Tailor Made for Students
Sometimes, that copy of Crime and Punishment or your un-translated stack of Ovid can look a bit daunting at university. Whiskey and music will be waiting downstairs, taunting and laughing at you as you read the same sentence on page three for the 100th time in five hours. It’s only a matter of time before you snap. You’ll scream, rip the book to shreds and down a keg of gin and tonic while your housemates sit in their pants, play Scalextric and half-arsedly egg you on. Then you’ll wake up the next morning feeling terrible that you didn’t, as you had promised yourself, get to that bit where Achilles kills Hektor. Or something.
Just as bad would be to give in and read some wholly vacuous trash that you can skim through in the same amount of time it takes to watch the Jennifer Anniston film it’s based on. So where, where can you find a wonderful middle ground? A book which is a riot to read but which you wouldn’t be embarrassed to be seen leafing through in public? Well, of course, there are loads. But no other author seems to write books as tailor made for students as Haruki Murakami.
Murakami is a highly original Japanese author, whose novels often utilise magic realism and dark, looping narratives. Seemingly paradoxically, his books are as utterly baffling as they are completely accessible. If you’re a fan of predictable plots and tied-up ends, steer well clear of this one. His novels don’t follow any formula I can think of. Constant, bewildering madness hits you at every page, until you’re almost physically reacting to it. Truckloads of apparent nonsense whirl around in no particular order, acres and acres of it, like a swirling vortex of incomprehension. You have absolutely no idea what is going on most of the time, but are still incurably gripped. Their unconventional, bounding plots and unexplained occurrences and symbolism make them almost poetic, but also wholly un-putdownable.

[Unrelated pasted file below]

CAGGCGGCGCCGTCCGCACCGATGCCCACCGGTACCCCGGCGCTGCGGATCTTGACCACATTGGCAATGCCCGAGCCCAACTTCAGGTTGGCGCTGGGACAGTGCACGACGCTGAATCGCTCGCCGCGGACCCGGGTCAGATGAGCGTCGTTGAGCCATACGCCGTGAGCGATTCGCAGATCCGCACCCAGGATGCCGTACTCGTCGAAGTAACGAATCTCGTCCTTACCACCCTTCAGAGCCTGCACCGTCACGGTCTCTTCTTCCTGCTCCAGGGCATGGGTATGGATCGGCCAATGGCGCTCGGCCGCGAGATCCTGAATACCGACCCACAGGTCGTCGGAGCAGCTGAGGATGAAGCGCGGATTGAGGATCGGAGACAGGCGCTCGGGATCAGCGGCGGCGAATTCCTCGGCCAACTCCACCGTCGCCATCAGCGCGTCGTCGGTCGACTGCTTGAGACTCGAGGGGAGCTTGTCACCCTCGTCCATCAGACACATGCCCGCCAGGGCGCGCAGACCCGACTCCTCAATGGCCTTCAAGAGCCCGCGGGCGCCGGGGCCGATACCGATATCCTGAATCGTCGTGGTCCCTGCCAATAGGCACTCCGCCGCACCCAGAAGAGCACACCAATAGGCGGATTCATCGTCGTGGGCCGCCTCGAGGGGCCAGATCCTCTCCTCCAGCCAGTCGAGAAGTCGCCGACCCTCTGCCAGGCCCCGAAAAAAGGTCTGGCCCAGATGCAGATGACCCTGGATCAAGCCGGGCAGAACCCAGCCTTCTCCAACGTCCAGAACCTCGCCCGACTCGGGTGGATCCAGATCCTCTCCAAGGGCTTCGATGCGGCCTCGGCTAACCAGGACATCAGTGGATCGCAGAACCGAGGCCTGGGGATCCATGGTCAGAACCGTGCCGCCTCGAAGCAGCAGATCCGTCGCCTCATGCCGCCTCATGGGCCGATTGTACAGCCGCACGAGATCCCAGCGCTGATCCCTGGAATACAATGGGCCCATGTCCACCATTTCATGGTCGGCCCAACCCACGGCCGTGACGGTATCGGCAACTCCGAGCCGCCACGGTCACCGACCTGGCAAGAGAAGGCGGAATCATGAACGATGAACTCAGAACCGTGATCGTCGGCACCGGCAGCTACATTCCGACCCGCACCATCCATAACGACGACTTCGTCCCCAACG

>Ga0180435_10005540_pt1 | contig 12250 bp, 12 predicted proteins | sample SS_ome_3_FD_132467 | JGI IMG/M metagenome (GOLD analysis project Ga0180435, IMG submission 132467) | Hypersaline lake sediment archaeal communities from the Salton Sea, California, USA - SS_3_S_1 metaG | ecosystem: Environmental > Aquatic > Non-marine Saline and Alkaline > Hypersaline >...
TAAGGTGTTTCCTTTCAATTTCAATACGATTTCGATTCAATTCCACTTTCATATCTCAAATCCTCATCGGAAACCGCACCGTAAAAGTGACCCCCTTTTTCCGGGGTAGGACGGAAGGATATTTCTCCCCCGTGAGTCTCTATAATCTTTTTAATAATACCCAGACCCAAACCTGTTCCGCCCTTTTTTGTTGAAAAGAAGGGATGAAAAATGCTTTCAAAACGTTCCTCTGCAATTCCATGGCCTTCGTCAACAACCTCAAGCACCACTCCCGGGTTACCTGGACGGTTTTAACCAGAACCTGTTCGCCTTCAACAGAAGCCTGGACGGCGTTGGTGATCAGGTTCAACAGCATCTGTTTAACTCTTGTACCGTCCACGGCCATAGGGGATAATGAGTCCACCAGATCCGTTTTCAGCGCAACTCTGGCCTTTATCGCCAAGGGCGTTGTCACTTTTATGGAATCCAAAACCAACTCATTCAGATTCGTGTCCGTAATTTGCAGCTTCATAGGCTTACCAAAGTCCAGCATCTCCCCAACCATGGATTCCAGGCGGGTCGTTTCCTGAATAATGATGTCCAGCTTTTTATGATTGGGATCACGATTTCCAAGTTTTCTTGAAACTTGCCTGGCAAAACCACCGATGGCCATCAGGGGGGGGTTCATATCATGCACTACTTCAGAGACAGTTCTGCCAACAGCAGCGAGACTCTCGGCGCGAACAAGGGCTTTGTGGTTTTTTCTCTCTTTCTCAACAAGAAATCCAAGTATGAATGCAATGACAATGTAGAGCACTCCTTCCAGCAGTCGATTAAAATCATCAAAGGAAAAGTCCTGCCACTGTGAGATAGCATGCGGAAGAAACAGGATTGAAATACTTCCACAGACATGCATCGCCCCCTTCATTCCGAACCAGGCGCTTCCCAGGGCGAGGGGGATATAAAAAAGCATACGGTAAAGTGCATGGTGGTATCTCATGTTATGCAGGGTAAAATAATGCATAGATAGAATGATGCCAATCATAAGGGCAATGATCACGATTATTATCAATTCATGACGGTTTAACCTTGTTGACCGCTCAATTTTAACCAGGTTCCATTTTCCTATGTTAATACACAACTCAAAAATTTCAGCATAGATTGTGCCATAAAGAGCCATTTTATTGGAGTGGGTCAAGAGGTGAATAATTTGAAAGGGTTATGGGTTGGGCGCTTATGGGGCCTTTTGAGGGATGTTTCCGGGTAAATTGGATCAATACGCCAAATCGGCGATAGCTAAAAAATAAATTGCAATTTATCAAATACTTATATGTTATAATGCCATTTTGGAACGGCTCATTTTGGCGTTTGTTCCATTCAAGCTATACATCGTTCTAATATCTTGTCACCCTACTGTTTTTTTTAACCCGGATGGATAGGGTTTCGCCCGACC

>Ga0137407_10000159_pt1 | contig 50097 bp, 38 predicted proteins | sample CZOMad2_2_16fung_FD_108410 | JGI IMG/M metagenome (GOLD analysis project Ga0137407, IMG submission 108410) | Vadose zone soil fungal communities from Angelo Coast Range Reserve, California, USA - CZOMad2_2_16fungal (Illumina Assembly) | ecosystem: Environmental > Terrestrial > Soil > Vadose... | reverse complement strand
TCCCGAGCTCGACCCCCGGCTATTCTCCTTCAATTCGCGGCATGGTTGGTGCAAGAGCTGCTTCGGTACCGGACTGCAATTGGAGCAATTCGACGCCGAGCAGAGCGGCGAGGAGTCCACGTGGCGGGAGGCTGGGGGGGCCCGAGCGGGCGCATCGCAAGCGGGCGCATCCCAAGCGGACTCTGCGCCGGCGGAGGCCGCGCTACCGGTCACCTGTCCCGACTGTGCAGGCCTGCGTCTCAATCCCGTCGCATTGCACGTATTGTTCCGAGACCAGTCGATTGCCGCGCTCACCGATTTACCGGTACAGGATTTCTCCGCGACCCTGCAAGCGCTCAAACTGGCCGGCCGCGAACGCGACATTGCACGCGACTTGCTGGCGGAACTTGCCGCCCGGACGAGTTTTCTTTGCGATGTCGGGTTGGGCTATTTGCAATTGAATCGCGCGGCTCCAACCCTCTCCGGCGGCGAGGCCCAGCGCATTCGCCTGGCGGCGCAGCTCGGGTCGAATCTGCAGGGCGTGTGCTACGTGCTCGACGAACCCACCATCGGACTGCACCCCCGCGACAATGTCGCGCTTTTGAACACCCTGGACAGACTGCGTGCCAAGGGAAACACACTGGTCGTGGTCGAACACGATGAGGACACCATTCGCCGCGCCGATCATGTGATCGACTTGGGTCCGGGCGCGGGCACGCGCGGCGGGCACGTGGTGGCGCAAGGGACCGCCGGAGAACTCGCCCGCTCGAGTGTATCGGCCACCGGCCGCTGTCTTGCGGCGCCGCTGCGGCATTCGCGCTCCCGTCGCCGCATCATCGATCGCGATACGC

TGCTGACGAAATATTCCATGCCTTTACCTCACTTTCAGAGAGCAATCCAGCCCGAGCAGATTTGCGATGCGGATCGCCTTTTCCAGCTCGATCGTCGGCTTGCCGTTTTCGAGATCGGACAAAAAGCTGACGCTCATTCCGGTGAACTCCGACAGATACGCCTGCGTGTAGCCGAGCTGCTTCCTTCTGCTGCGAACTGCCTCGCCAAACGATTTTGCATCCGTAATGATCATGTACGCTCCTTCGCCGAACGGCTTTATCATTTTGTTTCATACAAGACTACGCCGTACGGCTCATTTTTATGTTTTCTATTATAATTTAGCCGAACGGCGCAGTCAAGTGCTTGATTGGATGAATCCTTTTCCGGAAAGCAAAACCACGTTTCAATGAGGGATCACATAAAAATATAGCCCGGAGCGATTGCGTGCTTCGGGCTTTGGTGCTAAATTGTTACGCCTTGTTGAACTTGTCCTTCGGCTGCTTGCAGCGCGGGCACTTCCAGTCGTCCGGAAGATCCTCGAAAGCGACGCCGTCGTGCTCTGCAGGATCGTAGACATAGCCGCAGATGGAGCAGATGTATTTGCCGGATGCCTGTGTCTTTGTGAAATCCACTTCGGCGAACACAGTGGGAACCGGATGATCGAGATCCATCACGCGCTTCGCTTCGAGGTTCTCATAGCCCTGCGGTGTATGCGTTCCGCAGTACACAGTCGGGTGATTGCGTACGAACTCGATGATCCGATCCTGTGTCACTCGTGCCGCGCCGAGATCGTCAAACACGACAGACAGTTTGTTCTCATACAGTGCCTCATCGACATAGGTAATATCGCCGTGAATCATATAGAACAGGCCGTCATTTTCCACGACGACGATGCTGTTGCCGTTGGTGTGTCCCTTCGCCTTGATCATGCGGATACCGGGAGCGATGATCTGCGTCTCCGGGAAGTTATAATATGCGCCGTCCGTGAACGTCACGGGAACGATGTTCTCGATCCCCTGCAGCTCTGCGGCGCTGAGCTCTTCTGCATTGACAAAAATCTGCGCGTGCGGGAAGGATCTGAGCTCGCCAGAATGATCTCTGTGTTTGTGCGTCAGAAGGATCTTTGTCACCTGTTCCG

If you’re not gasping and wincing and laughing and crying in confusion (which you usually are, simultaneously and all the time) then you’re reading an incredibly explicit sex scene. You’ll always think there’s some context or reason for it happening, but there isn’t. In fact, sometimes you don’t know if it even is happening, or if it’s just the imagination of the main character. That’s the case in Kafka on the Shore, a 600 page monster but which you will get through in two days purely by its incredibly gripping, lucid writing style. And maybe, if you’re not reading excruciatingly descriptive sex scenes, you’re reading scenes of unimaginable horror that will keep you awake for two weeks after you read it. There’s a section I still think about and shudder in The Wind-Up Bird Chronicle. I won’t give it away, but it involves skinning.
None of what I have said fits the description of Norwegian Wood, which is Murakami’s most famous and most popular novel for some reason. That one is an almost completely by-the-books tragic love story. It’s the sort of book you’ll tilt your head at once you’ve read the last page and generously give a B+. Something mad like 60% of the Japanese population has read Norwegian Wood and there’s recently been a predictably ‘kind-of-alright’ film based on it, released on the island to mind-bending box office success. Their love of that novel over his other more surrealist works is almost as confusing as the plots of those books themselves.
The prior mentioned Kafka on the Shore and The Wind-up Bird Chronicle are the ones to look out for. If you liked them, pick up a copy of After Dark, and maybe Dance Dance Dance and Sputnik Sweetheart. He has recently released a novel called 1984. Don’t know if anyone told him that that title is taken already.
A lot of the time the characters in Murakami novels are students at university, flitting between doing student things and being manipulated by the labyrinthian maze that is Murakami’s mind. So there you are. If you want a real contemporary page-turner, which is also semi-relatable and genuinely good literature, look no further than this sparkling gem of an author.